Here’s a video review of the product.

The Bottom Line

simplicam-Face-Recognition-Manager

While I haven’t reviewed any of the newer cameras in this category lately, I would say that just looking at the specs alone Simplicam brings at least two things to the table over the competition and that’s face detection (a beta feature, which can also be set up to recognize specific faces and can tell you when an unrecognized face enters the room.) and a lower priced cloud storage/recording service. The 720p 107° view camera is also better than my older cameras.

You can get Simplicam HD + Closeli here.

An even smaller travel router – HooToo

HooToo-inmyhand

Late last year I declared that the Netgear Trek300 was my new favorite travel router. (that was sooooo last year 😉 ) However, it didn’t take long for one of my readers to point me to an even smaller travel router with many of the same features as the Netgear at half the price. I like the HooToo TripMate Nano for many of the same reasons that I like the Netgear:

  • Provides an 802.11n WiFi hotspot for all of your devices to connect to on the road.
  • Works with either Ethernet in your room or public WiFi
  • Powered via USB
  • Small lightweight and inexpensive

As I stated in the Netgear review, I was used to carrying around a bigger much more expensive AirPort Express Base Station, but the one thing the AirPort can’t do is allow you to share a public WiFi connection. In other words many hotel rooms now don’t have ethernet jacks anymore. This renders the AirPort Express pretty much useless because it requires an Ethernet connection to share. The HooToo has a small (everything) switch on the side that lets you toggle to either a wired connection or a wireless one. There is another feature that the HooToo has that the other ones I use don’t and that is the ability to plug in a thumb drive or other USB drive and share files wirelessly.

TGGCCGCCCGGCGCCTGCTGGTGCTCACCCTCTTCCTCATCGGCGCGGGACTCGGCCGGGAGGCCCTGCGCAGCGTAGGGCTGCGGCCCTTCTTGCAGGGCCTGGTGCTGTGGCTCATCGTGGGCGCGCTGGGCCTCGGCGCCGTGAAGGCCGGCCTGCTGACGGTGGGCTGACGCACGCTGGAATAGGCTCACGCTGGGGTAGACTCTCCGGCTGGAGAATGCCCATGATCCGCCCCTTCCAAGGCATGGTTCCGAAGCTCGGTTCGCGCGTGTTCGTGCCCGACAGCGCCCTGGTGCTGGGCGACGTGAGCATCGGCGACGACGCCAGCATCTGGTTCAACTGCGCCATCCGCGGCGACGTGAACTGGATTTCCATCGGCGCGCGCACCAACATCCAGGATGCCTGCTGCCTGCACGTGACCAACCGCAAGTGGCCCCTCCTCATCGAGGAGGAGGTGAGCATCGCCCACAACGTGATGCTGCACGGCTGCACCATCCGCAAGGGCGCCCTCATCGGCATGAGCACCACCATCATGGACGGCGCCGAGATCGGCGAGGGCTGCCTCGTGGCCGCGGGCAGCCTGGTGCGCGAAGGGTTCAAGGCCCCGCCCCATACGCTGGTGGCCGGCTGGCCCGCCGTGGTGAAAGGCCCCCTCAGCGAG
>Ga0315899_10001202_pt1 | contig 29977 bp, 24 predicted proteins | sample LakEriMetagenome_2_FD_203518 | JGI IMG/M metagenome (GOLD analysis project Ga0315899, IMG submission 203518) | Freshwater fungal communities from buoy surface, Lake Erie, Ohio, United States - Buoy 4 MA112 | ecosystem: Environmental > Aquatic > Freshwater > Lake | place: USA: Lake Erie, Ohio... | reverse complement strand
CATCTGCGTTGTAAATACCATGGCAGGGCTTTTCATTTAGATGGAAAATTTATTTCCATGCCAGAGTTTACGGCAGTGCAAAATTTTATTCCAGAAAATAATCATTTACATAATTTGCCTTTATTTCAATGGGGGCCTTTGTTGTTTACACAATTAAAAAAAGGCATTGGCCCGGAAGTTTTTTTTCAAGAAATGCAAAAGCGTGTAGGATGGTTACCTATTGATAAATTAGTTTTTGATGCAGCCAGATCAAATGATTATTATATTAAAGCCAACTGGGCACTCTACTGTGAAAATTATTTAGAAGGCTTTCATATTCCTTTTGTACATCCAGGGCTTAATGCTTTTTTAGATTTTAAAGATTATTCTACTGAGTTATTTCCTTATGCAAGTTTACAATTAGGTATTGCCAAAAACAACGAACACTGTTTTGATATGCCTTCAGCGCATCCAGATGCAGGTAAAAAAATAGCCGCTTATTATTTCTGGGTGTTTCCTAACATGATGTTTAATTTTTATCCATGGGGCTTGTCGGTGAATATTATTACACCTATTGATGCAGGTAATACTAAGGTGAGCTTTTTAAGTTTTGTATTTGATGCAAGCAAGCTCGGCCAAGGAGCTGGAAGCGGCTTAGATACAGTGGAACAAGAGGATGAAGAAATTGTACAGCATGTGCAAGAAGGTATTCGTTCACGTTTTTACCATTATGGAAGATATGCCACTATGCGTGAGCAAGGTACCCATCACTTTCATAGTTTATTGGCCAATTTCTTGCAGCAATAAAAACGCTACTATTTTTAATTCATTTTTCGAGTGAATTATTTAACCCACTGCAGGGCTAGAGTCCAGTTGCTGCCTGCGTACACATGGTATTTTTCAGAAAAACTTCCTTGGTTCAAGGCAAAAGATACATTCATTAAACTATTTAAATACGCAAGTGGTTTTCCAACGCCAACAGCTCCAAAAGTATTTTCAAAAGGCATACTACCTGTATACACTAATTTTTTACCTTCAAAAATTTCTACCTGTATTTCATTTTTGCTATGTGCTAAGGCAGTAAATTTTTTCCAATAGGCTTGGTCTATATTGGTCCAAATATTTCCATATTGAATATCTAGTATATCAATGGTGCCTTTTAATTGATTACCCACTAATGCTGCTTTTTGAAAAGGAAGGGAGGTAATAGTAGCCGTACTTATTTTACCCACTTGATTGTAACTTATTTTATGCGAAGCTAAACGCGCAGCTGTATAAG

What’s it lack that the Netgear or AirPort has?

Well with a small size you do give up a couple of things. First off there is only one ethernet port. This means that you can only use it to connect to a wired connection (in wired mode) and not share to another device that requires a wired connection. This really isn’t an issue for me as I rarely ever need to plug in a second device that only has ethernet. The next thing is that the Netgear can be powered over USB or plugged directly into an AC outlet. The HooToo only has a micro USB port for power. Again I’m fine with that as I just plug it into my Anker 60W 6-Port Desktop Charger along with the other devices I’m charging at night. Lastly the HooToo can’t extend the range of an existing network. Again, not something I need on the road and this feature is more for home users.

Some other limitations: TripMate is Powerful, BUT:
– Cannot bridge an iPhone hotspot
– Cannot be used for IP camera FTP path
– Cannot work as a proxy server
– The Ethernet port can only be used as a WAN input port
– No app for Windows Phone OS
– Supports NTFS/FAT16/FAT32 formatted disks

The Bottom Line

The HooToo Tripmate Nano is the smallest, lightest most functional WiFi travel router that I’ve seen to date and it has officially kicked the Netgear out of my bag. I used it on my last trip with no issues (other than the bright blue LED that can keep you up at night). I stayed in an Embassy Suites hotel which only had WiFi. I was able to configure the HooToo via the iOS App or the web browser on my Mac. Once I connected I joined the hhonors hotspot and then from my Mac I got the regular Hilton logon screen to accept the terms and connect (the WiFi was free). From that point my devices were connected to my secure network in my room. Now if only Hilton would speed up their internet services across their hotel chains I would be even happier.